Trans Mountain advancing marine safety program

Investment will double existing spill response capacity

By James Snell
Photo courtesy Western Canada Marine Response Corporation

Trans Mountain Corporation continues to work on the largest-ever expansion of spill response on B.C.’s south coast.  

The company, which is twinning the Trans Mountain pipeline from Edmonton, Alta. to Burnaby, B.C., has delivered 40 of 44 spill response boats as part of a $150-million investment in Western Canada Marine Response Corporation (WCMRC). The WCMRC fleet includes custom-built spill response boats, deck and tank barges, landing craft, skiffs and workboats. 

Trans Mountain, in its fall Marine Progress Report, also announced that WCMRC has hired 119 of 123 new full-time positions. The company said significant progress has been made on constructing six new bases that can handle potential ship-source marine spills. 

The enhancements, said Trans Mountain, will double WCMRC’s existing response capacity and significantly reduce response time.  

The Trans Mountain project has loaded petroleum on marine vessels off the south coast of B.C. with no spill incidents in nearly 65 years of tanker operations. 

“The Trans Mountain project, right from the beginning, started thinking about the impacts on the marine environment – it did a lot of listening,” said Robert Lewis-Manning, president of the Chamber of Shipping, a leading Canadian marine transportation industry association.  

“It reached out to a lot of networks of people, including those in industry, those in local communities, and those in First Nations along the route of the shipping channel.” 

WCMRC is the only Transport Canada-certified marine response organization on Canada’s west coast. Its mandate, said Trans Mountain, ensures there is a state of preparedness in place when a marine spill occurs and to mitigate coastal impacts, including wildlife protection public safety.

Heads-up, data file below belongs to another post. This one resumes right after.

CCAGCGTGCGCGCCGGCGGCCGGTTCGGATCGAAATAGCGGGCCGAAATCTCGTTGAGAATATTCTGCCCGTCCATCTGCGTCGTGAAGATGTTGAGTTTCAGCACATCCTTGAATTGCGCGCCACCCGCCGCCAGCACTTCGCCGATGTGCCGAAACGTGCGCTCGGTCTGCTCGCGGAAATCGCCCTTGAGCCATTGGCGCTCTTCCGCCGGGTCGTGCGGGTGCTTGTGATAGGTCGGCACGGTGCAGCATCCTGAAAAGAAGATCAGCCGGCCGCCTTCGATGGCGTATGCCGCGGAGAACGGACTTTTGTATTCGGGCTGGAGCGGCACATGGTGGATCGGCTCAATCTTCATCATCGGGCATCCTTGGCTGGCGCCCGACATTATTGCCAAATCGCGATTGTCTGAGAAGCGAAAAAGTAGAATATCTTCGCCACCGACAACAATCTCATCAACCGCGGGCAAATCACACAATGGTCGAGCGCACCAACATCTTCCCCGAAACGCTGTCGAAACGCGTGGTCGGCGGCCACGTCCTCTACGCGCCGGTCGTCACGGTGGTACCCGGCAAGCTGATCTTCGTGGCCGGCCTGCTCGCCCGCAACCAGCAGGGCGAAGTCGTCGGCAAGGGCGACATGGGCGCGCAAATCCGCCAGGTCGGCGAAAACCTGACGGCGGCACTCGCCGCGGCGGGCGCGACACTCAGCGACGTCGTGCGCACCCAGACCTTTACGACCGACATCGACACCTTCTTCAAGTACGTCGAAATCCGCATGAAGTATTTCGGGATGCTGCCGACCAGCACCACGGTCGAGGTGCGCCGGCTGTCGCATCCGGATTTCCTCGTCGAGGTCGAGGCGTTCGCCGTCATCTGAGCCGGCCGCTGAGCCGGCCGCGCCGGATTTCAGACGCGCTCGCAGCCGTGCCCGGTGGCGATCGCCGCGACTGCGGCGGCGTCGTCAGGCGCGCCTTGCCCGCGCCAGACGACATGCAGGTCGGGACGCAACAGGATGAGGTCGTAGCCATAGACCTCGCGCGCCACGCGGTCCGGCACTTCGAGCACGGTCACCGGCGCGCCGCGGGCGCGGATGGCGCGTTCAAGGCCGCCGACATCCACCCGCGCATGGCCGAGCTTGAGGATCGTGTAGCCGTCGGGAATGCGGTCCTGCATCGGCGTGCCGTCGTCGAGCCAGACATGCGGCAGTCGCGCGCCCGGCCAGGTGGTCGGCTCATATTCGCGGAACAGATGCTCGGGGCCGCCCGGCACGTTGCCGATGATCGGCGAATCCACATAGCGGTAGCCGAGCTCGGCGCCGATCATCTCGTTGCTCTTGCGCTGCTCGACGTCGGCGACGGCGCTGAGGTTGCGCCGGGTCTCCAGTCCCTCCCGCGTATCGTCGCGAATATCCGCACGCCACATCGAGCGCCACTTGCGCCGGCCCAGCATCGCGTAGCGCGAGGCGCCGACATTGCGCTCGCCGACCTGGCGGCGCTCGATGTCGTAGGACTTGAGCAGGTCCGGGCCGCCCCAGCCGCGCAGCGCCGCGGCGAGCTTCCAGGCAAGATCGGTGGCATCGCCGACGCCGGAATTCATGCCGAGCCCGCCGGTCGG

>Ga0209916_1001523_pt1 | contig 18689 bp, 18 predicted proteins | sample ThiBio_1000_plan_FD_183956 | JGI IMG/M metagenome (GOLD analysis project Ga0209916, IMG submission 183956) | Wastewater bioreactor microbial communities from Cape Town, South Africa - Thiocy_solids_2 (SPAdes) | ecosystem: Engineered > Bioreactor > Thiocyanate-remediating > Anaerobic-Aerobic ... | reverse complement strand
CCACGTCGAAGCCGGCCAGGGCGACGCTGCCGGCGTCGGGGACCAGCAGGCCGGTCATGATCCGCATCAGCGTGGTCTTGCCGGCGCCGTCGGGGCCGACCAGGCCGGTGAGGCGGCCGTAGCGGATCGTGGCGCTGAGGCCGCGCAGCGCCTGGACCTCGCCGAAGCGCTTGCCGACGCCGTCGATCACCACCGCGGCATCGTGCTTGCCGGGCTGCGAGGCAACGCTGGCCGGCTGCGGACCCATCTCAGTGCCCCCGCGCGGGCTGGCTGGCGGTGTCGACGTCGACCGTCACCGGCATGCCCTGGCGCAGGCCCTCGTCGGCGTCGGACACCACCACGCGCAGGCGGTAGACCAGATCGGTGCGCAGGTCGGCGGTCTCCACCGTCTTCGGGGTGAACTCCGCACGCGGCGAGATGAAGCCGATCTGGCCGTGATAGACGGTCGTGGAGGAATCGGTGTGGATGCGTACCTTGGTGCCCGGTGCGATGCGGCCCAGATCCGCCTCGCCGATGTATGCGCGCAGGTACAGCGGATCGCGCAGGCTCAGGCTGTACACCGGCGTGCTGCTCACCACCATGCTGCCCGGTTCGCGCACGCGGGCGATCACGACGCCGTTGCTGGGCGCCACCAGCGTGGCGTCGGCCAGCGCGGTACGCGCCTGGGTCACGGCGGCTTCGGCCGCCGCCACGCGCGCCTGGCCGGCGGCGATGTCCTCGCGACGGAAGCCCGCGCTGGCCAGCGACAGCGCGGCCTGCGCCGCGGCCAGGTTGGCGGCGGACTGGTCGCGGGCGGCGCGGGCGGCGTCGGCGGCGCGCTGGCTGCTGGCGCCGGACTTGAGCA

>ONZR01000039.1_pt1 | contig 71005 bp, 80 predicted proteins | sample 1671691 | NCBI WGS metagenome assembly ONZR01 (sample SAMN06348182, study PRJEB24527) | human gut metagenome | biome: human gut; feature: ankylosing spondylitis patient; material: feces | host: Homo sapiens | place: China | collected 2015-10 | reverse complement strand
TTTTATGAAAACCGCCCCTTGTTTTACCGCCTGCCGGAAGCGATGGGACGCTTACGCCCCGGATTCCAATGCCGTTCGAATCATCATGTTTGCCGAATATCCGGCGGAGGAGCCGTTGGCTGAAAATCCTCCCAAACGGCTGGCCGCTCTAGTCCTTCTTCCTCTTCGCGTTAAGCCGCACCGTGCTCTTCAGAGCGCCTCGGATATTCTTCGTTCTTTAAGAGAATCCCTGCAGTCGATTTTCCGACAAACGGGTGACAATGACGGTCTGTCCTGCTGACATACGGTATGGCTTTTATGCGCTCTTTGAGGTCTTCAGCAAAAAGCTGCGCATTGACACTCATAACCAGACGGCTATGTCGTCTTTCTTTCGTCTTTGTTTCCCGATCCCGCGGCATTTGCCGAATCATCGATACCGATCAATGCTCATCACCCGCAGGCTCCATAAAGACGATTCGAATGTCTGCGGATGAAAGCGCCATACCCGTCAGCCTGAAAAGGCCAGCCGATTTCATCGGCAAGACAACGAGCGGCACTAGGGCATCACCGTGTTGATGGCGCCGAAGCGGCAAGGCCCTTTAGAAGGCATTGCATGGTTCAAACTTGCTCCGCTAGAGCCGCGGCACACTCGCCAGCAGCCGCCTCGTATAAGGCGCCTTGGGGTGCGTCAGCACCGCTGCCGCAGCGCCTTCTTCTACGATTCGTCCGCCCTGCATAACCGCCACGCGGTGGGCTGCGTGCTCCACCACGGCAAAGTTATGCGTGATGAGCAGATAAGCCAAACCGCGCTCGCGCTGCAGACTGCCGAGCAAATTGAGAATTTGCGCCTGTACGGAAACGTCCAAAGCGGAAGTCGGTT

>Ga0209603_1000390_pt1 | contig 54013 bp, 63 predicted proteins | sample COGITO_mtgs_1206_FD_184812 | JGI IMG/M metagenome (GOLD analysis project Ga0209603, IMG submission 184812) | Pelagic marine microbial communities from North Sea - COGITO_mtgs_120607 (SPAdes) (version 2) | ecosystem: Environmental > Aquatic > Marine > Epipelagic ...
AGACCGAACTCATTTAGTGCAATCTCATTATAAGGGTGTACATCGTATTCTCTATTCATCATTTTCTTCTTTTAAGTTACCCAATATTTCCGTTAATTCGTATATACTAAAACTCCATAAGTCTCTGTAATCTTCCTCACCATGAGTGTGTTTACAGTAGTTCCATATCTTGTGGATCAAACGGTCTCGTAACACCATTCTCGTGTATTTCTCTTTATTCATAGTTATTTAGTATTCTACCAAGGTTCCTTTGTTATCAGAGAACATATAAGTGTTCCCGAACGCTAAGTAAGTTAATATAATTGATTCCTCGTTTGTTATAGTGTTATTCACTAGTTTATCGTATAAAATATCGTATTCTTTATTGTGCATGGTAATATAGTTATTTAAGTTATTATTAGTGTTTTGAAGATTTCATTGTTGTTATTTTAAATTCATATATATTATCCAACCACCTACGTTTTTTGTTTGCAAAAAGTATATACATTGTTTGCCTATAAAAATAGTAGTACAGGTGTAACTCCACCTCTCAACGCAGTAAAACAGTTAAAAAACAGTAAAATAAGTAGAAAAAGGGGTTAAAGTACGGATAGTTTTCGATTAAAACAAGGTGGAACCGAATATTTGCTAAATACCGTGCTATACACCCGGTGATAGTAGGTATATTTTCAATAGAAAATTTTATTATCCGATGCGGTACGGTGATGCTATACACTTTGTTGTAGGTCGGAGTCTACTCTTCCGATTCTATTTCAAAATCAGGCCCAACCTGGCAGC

Pursuant to conditions set out by the Canada Energy Regulator and the B.C. Environmental Assessment Office, Trans Mountain has also filed its Plan for Marine Spill Prevention and Response Commitments. Other milestones in progress include submission of a Marine Mammal Protection Program and an Indigenous Marine Outreach Program. 

“That effort to build those capabilities wasn’t something that Trans Mountain Expansion project was required to do by regulation but chose to go above and beyond the regulatory requirement that the project was bound to implement,” said Lewis-Manning.  

“This project is going to have a few lasting legacies, but I think the most important one will be the relationships and networks that have been developed.” 

WCMRC is an industry-funded organization with more than 2,300 members. Membership is mandatory for vessels of a certain size calling on Canadian ports, as well as for oil-handling facilities receiving or shipping oil across their docks. 

The Trans Mountain Pipeline is owned by the Government of Canada through Trans Mountain Corporation, a subsidiary of the federal Crown corporation Canada Development Investment Corporation. The pipeline twinning adds 980 km of pipe and increases capacity from 300,000 barrels per day to 890,000. 

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